Halloween is one of my favorite celebrations. A day were you get to show off your creativity by dressing up, setting up spooky decorations, and carving pumpkins. It is also the time of year when the leaves start falling, everything is pumpkin or pumpkin spice, and your diet goes out the window with the start of Thanksgiving.
But, what do you do if you live in the Southern Hemisphere were Halloween is only a concept known through American movies, October is at the end of spring and beginning of summer (no leaves turning beautiful colours nor falling to the ground), and pumpkins are not in season.
The answer is you make do with what you can find. In the last couple of years, Halloween has been rising in popularity in Australia mainly due to more Americans traveling or living there. But, for the 9 years I was there it was extremely hard to find pumpkins during the month of October and if you did they were EXPENSIVE!
During my second year in Sydney, I was strolling through the grocery store wondering what I was going to do as there were no pumpkins and then I saw them….the large box of watermelons! Watermelons are roundish and you can carve them, but the best part of carving a watermelon is you get to eat as you carve! Plus, they are nowhere as hard to carve as some pumpkins. So, that’s were my tradition of carving watermelons started.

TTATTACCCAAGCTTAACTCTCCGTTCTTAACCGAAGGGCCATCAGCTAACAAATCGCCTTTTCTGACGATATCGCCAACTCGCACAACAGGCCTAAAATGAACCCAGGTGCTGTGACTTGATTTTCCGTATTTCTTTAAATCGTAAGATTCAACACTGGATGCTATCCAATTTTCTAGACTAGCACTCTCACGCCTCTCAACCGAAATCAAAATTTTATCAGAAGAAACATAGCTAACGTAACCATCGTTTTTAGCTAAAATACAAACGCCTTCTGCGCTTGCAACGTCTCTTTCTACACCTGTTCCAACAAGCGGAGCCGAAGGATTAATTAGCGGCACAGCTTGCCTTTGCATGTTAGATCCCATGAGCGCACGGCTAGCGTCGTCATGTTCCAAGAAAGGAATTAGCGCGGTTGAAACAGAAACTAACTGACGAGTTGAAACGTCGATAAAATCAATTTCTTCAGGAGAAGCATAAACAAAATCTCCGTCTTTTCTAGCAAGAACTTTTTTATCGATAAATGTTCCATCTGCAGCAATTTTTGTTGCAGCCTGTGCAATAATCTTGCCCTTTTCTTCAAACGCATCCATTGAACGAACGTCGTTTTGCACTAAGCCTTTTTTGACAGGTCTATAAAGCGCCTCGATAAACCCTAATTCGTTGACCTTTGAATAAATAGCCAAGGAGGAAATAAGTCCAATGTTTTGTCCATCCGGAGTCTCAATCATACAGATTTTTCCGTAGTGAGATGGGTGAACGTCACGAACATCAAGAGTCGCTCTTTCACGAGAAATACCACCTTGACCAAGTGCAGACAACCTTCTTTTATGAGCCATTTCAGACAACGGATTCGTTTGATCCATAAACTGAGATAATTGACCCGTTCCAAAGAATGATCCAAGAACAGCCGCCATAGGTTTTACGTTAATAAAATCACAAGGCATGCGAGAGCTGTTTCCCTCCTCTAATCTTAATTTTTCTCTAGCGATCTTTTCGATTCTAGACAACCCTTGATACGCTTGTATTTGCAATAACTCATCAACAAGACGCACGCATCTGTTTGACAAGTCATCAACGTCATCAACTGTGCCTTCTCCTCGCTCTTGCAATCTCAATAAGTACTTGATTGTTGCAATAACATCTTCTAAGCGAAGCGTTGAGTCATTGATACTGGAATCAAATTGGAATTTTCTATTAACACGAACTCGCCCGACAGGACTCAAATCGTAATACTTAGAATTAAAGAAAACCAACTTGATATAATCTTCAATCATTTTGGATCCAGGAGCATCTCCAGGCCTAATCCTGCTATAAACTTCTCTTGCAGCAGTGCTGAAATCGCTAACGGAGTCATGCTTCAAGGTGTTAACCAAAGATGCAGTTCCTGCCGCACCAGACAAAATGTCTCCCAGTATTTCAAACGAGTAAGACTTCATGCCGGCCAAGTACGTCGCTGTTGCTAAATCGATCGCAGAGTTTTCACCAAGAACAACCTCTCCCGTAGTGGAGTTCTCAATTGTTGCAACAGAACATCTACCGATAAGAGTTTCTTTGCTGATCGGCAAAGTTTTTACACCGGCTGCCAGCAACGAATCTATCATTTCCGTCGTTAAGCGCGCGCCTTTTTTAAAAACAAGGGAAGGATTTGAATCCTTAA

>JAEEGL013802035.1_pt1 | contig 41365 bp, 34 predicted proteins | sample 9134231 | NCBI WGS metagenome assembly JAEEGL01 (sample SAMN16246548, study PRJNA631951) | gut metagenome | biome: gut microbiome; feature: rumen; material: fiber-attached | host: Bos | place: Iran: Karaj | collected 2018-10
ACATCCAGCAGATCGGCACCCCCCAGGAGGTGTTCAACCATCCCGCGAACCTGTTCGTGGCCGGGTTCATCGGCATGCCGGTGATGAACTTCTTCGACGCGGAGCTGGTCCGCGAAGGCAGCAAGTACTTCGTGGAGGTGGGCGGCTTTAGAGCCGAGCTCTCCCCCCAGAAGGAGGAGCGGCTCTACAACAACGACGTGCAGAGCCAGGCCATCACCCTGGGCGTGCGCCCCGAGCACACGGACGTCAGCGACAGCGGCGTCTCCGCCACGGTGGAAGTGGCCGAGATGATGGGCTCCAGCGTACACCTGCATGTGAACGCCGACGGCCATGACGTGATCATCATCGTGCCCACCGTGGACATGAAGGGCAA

Fast forward almost 10 years and I found myself in Fort St John, British Columbia standing in the grocery store a week before Halloween asking where I could find the pumpkins. They were all sold out! Last year was a really mild and wet Autumn and by the time October came they were all sold out and what was left had gone bad. I laughed and asked where I could find the watermelons. They gave me a strange look but pointed over to the shelf. Once again I had a carved watermelon for Halloween and it was a hit with all of the children! Some almost forgot to ask for candy as they were so impressed by the watermelon.
So, this year I decided to shop early and I got two pumpkins…but not to ruin a decade old tradition I bought a watermelon as well.
It was Matt’s first Canadian Halloween at home, so he was excited to see what it was all about. He could finally experience giving candy out, but he wanted to see how it was all done first. I told him it was not hard, kids come, kids say trick or treat, you give them candy, and they run away. It is the only day of the year where strangers can give candy to children and it is fine. So, some kids came and I asked them what they were, gave them candy, and they ran away. I turned to him and he exclaimed, “is that all!” Yep, nothing to it.
Little things like this always make me think about all of the different experiences I have had growing up in North American compared to his childhood in Australia. There are some great holidays and celebrations over there as well, but I wouldn’t trade Halloween for any of them. We just modified it and made it fun with watermelons…a little different…just like us.